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Ecological fits, mis-fits and lotteries involving insect herbivores on the invasive plant, Bunias orientalis

Harvey, J.A. and Biere, A. and Fortuna, T. and Vet, L.E.M. and Engelkes, T. and Morriën, W.E. and Gols, R. and Verhoeven, K.J.F. and Vogel, H. and Macel, M. and Heidel-Fischer, H. and Schramm, K. and Van der Putten, W.H. (2010) Ecological fits, mis-fits and lotteries involving insect herbivores on the invasive plant, Bunias orientalis. Biological Invasions, 12, 3045-3059. ISSN 1387-3547.

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Official URL: http://dx.doi.org/10.1007/s10530-010-9696-9

Abstract

Exotic plants bring with them traits that evolved elsewhere into their new ranges. These traits may make them unattractive or even toxic to native herbivores, or vice versa. Here, interactions between two species of specialist (Pieris rapae and P. brassicae) and two species of generalist (Spodoptera exigua and Mamestra brassicae) insect herbivores were examined on two native crucifer species in the Netherlands, Brassica nigra and Sinapis arvensis, and an exotic, Bunias orientalis. Bu. orientalis originates in eastern Europe and western Asia but is now an invasive pest in many countries in central Europe. P. rapae, P. brassicae and S. exigua performed very poorly on Bu. orientalis, with close to 100% of larvae failing to pupate, whereas survival was much higher on the native plants. In choice experiments, the pierid butterflies preferred to oviposit on the native plants. Alternatively, M. brassicae developed very poorly on the native plants but thrived on Bu. orientalis. Further assays with a German Bu. orientalis population also showed that several specialist and generalist herbivores performed very poorly on this plant, with the exception of Spodoptera littoralis and M. brassicae. Bu. orientalis produced higher levels of secondary plant compounds (glucosinolates) than B. nigra but not S. arvensis but these do not appear to be important factors for herbivore development. Our results suggest that Bu. orientalis is a potential demographic ‘trap’ for some herbivores, such as pierid butterflies. However, through the effects of an evolutionary ‘lottery’, M. brassicae has found its way through the plant’s chemical ‘minefield’.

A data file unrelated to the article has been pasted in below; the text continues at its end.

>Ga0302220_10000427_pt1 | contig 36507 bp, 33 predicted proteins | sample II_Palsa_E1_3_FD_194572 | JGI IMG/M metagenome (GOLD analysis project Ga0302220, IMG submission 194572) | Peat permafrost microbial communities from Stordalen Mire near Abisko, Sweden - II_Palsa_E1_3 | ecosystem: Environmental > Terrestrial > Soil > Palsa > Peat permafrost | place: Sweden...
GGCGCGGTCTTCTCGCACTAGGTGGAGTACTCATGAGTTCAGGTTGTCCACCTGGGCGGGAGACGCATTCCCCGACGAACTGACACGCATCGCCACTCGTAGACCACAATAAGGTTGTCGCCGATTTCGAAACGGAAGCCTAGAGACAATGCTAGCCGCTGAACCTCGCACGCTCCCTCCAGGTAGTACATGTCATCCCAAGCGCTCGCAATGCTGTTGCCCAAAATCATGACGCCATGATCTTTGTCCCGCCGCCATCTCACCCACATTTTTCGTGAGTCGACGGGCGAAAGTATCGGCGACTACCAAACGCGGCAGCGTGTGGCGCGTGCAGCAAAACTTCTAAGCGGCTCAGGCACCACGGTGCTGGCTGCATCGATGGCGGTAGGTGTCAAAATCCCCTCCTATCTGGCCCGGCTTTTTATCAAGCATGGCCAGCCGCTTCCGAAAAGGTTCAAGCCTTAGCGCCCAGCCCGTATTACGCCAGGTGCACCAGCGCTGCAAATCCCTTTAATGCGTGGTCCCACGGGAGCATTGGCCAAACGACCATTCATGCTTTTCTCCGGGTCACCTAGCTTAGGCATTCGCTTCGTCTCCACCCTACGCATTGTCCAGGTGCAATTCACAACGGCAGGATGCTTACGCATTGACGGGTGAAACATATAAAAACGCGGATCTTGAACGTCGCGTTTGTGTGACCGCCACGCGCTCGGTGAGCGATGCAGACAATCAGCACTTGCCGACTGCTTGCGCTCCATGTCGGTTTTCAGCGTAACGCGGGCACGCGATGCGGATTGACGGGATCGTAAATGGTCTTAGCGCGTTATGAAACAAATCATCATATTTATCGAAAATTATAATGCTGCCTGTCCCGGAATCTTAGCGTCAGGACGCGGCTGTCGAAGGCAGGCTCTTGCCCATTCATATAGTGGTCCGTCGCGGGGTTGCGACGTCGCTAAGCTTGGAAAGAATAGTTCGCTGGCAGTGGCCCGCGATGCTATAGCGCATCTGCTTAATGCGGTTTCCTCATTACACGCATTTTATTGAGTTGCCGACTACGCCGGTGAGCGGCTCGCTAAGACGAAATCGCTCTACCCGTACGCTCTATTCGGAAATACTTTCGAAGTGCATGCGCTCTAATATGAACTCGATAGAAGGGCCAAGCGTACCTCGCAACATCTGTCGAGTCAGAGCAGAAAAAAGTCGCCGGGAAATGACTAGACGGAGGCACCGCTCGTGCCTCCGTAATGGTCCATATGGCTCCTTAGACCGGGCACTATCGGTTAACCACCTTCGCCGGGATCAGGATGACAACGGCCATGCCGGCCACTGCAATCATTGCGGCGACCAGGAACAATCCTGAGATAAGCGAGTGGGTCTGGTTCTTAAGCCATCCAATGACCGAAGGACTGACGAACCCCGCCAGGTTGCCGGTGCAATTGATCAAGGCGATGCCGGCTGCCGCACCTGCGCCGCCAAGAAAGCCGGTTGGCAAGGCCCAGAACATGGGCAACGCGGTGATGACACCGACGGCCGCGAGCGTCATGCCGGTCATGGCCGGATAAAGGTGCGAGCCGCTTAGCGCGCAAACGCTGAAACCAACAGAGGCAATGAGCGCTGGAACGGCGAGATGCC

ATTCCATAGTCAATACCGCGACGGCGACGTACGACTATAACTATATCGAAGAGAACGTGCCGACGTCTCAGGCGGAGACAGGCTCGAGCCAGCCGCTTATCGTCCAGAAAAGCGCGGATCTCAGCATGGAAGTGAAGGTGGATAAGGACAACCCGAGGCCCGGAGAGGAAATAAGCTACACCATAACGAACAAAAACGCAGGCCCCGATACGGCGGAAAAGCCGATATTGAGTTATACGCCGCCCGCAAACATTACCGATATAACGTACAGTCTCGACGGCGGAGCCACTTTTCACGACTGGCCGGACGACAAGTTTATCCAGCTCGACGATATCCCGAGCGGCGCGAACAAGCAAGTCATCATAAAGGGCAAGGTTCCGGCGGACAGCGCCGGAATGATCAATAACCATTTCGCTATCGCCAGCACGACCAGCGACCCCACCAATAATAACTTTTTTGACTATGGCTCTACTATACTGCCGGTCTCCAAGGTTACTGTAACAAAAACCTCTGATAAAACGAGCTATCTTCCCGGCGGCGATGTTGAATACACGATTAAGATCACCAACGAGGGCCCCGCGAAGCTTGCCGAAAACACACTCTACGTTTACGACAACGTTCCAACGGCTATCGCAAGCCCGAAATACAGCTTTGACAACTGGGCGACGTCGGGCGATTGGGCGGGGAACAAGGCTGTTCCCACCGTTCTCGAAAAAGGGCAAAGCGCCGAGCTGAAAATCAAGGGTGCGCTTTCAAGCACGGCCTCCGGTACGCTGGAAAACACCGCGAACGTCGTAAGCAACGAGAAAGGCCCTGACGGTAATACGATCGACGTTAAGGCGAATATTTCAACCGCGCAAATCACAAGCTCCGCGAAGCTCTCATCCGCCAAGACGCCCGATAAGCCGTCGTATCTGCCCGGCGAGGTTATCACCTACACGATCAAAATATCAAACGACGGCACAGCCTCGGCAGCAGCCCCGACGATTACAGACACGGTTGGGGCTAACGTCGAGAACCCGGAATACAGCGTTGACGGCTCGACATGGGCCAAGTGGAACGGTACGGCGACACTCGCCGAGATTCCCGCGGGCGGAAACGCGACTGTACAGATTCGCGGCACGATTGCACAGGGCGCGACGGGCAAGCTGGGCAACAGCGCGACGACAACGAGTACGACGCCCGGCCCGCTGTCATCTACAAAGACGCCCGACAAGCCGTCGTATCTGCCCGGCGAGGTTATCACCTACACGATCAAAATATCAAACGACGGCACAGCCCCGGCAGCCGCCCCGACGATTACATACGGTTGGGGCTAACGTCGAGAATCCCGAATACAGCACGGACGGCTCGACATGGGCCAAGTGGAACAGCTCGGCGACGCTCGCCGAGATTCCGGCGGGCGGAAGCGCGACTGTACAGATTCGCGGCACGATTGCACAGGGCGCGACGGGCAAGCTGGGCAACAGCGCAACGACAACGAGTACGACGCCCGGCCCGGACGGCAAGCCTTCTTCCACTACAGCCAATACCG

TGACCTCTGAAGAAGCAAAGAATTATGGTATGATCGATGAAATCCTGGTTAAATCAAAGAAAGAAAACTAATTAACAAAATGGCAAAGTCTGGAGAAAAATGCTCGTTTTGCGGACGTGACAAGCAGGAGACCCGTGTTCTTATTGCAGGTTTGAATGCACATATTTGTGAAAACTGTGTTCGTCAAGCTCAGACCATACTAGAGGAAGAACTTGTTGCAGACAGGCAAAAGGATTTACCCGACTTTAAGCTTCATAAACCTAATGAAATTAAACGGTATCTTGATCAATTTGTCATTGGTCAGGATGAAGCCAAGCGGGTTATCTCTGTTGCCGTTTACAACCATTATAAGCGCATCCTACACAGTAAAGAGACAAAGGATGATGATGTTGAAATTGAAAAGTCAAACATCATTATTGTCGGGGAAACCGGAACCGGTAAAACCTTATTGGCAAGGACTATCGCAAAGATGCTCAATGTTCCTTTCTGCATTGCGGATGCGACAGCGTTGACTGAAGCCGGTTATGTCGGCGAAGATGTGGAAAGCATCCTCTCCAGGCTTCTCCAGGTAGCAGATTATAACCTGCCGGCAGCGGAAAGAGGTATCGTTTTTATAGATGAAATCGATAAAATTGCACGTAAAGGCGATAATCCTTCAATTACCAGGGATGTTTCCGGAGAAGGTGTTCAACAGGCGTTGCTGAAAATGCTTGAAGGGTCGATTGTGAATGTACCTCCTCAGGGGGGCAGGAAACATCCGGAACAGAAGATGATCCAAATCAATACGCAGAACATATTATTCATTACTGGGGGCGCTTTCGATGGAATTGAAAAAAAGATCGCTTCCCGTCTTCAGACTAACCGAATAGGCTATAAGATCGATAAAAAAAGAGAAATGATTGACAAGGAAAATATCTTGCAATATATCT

Item Type:Article
Institutes:Nederlands Instituut voor Ecologie (NIOO)
ID Code:7783
Deposited On:07 Oct 2010 02:00
Last Modified:31 Mar 2014 10:20

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